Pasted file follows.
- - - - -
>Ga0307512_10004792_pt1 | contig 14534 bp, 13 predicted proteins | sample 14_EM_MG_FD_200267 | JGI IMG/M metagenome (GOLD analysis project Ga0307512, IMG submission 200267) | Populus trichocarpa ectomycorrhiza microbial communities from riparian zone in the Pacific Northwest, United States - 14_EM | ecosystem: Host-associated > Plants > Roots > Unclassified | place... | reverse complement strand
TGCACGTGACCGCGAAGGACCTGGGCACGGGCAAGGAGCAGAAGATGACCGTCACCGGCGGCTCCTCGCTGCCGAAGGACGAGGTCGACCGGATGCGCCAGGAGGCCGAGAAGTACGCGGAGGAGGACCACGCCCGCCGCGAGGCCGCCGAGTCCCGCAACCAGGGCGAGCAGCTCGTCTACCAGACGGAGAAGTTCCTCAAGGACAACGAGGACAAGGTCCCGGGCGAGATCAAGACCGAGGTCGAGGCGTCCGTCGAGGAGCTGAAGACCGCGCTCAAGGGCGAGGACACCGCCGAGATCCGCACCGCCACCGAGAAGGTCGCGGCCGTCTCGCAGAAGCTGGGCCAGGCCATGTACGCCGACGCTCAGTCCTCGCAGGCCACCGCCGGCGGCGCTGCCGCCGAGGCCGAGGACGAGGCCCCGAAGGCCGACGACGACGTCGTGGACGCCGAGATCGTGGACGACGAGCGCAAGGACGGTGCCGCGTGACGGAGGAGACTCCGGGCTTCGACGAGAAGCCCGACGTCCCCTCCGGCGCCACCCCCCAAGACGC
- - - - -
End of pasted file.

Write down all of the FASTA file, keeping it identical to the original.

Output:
>Ga0307512_10004792_pt1 | contig 14534 bp, 13 predicted proteins | sample 14_EM_MG_FD_200267 | JGI IMG/M metagenome (GOLD analysis project Ga0307512, IMG submission 200267) | Populus trichocarpa ectomycorrhiza microbial communities from riparian zone in the Pacific Northwest, United States - 14_EM | ecosystem: Host-associated > Plants > Roots > Unclassified | place... | reverse complement strand
TGCACGTGACCGCGAAGGACCTGGGCACGGGCAAGGAGCAGAAGATGACCGTCACCGGCGGCTCCTCGCTGCCGAAGGACGAGGTCGACCGGATGCGCCAGGAGGCCGAGAAGTACGCGGAGGAGGACCACGCCCGCCGCGAGGCCGCCGAGTCCCGCAACCAGGGCGAGCAGCTCGTCTACCAGACGGAGAAGTTCCTCAAGGACAACGAGGACAAGGTCCCGGGCGAGATCAAGACCGAGGTCGAGGCGTCCGTCGAGGAGCTGAAGACCGCGCTCAAGGGCGAGGACACCGCCGAGATCCGCACCGCCACCGAGAAGGTCGCGGCCGTCTCGCAGAAGCTGGGCCAGGCCATGTACGCCGACGCTCAGTCCTCGCAGGCCACCGCCGGCGGCGCTGCCGCCGAGGCCGAGGACGAGGCCCCGAAGGCCGACGACGACGTCGTGGACGCCGAGATCGTGGACGACGAGCGCAAGGACGGTGCCGCGTGACGGAGGAGACTCCGGGCTTCGACGAGAAGCCCGACGTCCCCTCCGGCGCCACCCCCCAAGACGC